This document is based in section 7.4 of the book 'Flexible Imputation of Missing Data' by Stef van Buuren.
This practical needs the `mice` library:
```{r}
library(mice)
```
## Item `YA`
**Are you able to walk outdoors on flat ground?**
0. Without any difficulty
1. With some difficulty
2. With much difficulty
3. Unable to do
## Item `YB`
**Can you, fully independently, walk outdoors (if necessary with a cane)?**
0. Yes, no difficulty
1. Yes, with some difficulty
2. Yes, with much difficulty
3. No, only with help from others
##Equating categories
We have two studies, A and B. `YA` has been measured in Study A, and `YB` has been measured in Study B.
Would it be a good idea just to equate the four categories?
The equating assumption implicitly assumes that only combinations (0, 0), (1, 1),
(2, 2) and (3, 3) can occur. Is that realistic?
##Imputation under independence
Let `YA` be the item of Study `A`, and let `YB` be the item of Study `B`. The comparability problem is a missing data problem, where `YA` is missing for population `B` and `YB` is missing for population `A`. This formulation may help in using multiple imputation to solve the problem.
First, we create a small dataset with responses as follows:
```{r}
fA <- c(242, 43, 15, 0, 6) # frequencies of population A
fB <- c(145, 110, 29, 8) # frequencies of population B
YA <- rep(ordered(c(0:3, NA)), fA) # outcome item A population A
YB <- rep(ordered(c(0:3)), fB) # outcome item B population B
```
Combine both datasets with missing values for item `YB` for population `A`, and missing values for item `YA` for population `B`. The dataframe `Y` contains 604 rows and 2 columns: `YA` and `YB`.
```{r}
Y <- rbind(data.frame(YA, YB = ordered(NA)),
data.frame(YB, YA = ordered(NA)))
dim(Y)
head(Y)
tail(Y)
md.pattern(Y)
```
There no observations that link `YA` to `YB`, and so the missing data pattern is unconnected. Moreover, there are 6 records that contain no item data at all.
The following chunk is a bit of specialty code that defines two functions. The function `micemill()` calculates Kendall's $\tau$ (rank order correlation) between the imputed versions of `YA` and `YB` at each iteration. The function `ra` is a small helper function that puts the imputed data in proper shape.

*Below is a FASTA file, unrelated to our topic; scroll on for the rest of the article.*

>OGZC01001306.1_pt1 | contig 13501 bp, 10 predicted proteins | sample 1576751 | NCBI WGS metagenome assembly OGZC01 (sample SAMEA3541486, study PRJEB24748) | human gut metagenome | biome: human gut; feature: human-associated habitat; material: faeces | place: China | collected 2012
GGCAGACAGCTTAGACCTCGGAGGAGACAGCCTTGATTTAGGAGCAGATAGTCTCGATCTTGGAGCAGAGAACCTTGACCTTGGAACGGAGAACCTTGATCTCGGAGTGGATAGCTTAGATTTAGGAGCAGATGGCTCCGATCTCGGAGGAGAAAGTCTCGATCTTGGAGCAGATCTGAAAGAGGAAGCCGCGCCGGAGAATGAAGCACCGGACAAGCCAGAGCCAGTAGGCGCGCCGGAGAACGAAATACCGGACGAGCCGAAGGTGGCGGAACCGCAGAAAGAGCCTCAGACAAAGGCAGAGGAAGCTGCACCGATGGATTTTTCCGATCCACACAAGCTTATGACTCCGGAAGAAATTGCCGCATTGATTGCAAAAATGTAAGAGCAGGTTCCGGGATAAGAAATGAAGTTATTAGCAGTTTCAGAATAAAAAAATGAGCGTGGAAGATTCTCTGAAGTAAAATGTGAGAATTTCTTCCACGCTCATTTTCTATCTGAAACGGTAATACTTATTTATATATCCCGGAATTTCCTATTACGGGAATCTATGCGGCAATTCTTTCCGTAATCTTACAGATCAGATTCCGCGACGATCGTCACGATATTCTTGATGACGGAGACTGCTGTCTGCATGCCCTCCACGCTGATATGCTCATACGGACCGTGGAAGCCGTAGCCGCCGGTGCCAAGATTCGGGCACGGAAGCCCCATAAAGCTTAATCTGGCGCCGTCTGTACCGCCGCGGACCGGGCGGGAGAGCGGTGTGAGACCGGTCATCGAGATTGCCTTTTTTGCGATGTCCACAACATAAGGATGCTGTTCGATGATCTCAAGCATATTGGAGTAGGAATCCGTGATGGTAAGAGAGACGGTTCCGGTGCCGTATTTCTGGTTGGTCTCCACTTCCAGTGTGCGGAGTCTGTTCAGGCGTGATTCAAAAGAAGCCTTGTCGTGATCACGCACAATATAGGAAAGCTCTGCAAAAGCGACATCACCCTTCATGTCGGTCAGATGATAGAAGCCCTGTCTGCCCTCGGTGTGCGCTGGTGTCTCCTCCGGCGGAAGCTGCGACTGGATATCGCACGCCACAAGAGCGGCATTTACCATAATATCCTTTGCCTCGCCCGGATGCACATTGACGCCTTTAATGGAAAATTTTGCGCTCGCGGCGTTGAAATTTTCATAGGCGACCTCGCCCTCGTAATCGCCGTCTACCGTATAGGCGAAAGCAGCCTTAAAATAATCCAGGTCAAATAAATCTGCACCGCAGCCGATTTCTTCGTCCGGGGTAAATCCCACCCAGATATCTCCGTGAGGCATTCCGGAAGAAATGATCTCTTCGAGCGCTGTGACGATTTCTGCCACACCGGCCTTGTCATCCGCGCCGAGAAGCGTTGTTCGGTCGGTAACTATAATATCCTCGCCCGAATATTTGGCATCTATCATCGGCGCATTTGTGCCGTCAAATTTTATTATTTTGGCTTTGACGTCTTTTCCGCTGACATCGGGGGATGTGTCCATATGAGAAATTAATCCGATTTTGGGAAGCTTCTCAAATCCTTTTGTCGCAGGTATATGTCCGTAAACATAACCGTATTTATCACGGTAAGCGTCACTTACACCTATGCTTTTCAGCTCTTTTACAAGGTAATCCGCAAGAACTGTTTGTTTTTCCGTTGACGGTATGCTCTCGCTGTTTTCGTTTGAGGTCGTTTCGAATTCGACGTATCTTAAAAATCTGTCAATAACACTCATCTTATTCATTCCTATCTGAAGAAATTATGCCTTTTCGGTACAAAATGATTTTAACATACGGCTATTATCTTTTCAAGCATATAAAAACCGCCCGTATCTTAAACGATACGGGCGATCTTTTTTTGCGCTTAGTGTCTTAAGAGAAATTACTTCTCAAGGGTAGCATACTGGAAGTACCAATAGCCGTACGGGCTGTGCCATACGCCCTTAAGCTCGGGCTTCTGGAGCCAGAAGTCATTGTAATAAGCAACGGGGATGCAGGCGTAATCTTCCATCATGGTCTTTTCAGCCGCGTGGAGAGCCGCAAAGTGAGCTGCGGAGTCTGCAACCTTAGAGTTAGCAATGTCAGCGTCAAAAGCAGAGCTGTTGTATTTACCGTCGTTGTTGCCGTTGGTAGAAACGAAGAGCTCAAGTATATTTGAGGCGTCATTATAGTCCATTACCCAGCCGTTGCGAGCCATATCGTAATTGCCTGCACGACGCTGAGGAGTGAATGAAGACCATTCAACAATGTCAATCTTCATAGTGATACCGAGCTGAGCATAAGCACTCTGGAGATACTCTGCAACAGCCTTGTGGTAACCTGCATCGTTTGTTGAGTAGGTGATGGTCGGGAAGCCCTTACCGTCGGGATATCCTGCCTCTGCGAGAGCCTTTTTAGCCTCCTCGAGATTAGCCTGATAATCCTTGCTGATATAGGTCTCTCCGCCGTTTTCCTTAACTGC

```{r}
micemill <- function(n){
for (i in 1:n){
imp <<- mice.mids(imp)
cors <- with(imp, cor(as.numeric(YA),
as.numeric(YB), method = 'kendall'))
tau <<- rbind(tau, ra(cors, s =T))
}
}
ra <- function(x, simplify = FALSE) {
if (!is.mira(x)) return(NULL)
ra <- x$analyses
if (simplify) ra <- unlist(ra)
return(ra)
}
```
The following code imputes the missing data in `Y` under the (dubious) assumption that `YA` and `YB` are mutually independent.
```{r results=FALSE}
tau <- NULL
imp <- mice(Y, max = 0, m = 10, print = FALSE, seed = 32662)
micemill(25)
# define a function to plot tracelines of Kendall's tau
plotit <- function() matplot(x = 1:nrow(tau),
y = tau, ylab = expression(paste("Kendall's ", tau)),
xlab = "Iteration", type = "l", lwd = 1,
lty = 1:10, col = "black")
```
```{r}
plotit()
```
In the plot 25 iterations are plotted: the trace start near zero, but then freely wander off over a substantial range of the correlation. The MICE algorithm does not know where to go, and wander pointlessly through the parameter space. This occurs because the data contains no information that informs the relation between `YA` and `YB`, so $\tau$ can be anything.
##Why we cannot simply equate categories
Suppose that we have a third, external study `E` in which both `YA` and `YB` are
measured.
```{r echo=FALSE}
freq.YA.YB <- as.data.frame(rbind(c(0, 0, 128), c(1, 0, 13), c(2, 0, 3), c(3, 0, 0), c("NA", 0, 1),